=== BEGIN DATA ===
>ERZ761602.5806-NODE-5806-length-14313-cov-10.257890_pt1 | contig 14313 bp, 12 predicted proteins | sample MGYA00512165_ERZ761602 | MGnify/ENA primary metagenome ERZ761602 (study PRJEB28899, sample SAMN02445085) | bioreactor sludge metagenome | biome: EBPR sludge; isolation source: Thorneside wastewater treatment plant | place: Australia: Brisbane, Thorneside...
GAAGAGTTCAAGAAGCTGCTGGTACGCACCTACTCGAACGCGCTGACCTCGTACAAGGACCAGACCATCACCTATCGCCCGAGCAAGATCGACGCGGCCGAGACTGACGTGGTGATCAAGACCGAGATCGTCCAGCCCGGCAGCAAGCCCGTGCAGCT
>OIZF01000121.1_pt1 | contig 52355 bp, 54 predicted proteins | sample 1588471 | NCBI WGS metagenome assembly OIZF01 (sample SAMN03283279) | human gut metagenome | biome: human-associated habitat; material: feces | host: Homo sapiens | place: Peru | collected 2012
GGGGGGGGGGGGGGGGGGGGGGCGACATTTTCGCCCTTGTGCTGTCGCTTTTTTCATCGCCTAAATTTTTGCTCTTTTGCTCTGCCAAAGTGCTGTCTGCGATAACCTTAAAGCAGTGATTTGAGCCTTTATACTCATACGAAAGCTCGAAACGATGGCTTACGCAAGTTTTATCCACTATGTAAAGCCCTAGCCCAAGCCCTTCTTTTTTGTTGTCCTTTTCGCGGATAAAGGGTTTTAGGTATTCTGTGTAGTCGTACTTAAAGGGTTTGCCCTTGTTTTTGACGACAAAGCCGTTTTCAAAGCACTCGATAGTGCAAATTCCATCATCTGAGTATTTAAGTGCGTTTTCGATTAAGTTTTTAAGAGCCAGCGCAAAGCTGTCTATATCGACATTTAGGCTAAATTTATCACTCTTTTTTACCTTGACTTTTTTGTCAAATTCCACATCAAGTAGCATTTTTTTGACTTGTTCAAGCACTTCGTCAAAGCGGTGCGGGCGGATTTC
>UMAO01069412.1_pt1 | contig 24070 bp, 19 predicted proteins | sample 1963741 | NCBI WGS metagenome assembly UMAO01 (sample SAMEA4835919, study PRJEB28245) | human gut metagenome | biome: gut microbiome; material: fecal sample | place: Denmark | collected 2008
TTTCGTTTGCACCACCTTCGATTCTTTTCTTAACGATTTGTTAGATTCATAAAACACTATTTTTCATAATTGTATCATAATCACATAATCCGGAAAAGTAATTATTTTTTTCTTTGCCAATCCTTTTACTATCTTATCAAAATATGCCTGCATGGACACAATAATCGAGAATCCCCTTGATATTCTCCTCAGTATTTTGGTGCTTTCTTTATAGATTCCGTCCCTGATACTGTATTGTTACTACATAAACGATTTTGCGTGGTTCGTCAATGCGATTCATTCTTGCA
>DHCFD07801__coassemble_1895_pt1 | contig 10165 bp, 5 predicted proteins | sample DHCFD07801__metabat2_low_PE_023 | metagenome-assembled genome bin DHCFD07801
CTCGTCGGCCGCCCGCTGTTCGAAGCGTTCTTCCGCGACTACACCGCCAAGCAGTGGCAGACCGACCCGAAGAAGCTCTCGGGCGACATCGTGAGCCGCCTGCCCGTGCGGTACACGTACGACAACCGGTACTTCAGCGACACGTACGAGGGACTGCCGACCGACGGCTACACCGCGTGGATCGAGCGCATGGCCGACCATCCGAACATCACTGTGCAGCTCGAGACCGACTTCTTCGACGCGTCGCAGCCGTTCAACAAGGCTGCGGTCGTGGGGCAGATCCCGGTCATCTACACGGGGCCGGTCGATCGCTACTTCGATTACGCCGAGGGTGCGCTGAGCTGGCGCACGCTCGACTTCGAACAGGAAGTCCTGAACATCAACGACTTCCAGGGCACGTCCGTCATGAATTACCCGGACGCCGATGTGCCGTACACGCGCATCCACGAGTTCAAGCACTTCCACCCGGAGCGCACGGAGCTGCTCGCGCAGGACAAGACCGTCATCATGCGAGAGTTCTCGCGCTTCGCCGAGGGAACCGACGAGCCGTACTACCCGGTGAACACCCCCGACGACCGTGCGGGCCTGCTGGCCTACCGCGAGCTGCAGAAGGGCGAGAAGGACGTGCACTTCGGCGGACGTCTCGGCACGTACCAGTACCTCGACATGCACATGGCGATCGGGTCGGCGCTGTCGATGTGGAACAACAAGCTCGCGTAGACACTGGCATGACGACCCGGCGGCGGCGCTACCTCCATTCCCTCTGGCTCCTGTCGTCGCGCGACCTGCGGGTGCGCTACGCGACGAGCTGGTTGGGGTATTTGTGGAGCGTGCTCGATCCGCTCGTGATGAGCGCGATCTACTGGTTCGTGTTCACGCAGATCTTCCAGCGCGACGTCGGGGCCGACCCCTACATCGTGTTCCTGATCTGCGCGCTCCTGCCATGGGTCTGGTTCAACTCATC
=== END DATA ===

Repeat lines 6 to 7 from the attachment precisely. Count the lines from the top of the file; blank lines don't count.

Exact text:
TTTCGTTTGCACCACCTTCGATTCTTTTCTTAACGATTTGTTAGATTCATAAAACACTATTTTTCATAATTGTATCATAATCACATAATCCGGAAAAGTAATTATTTTTTTCTTTGCCAATCCTTTTACTATCTTATCAAAATATGCCTGCATGGACACAATAATCGAGAATCCCCTTGATATTCTCCTCAGTATTTTGGTGCTTTCTTTATAGATTCCGTCCCTGATACTGTATTGTTACTACATAAACGATTTTGCGTGGTTCGTCAATGCGATTCATTCTTGCA
>DHCFD07801__coassemble_1895_pt1 | contig 10165 bp, 5 predicted proteins | sample DHCFD07801__metabat2_low_PE_023 | metagenome-assembled genome bin DHCFD07801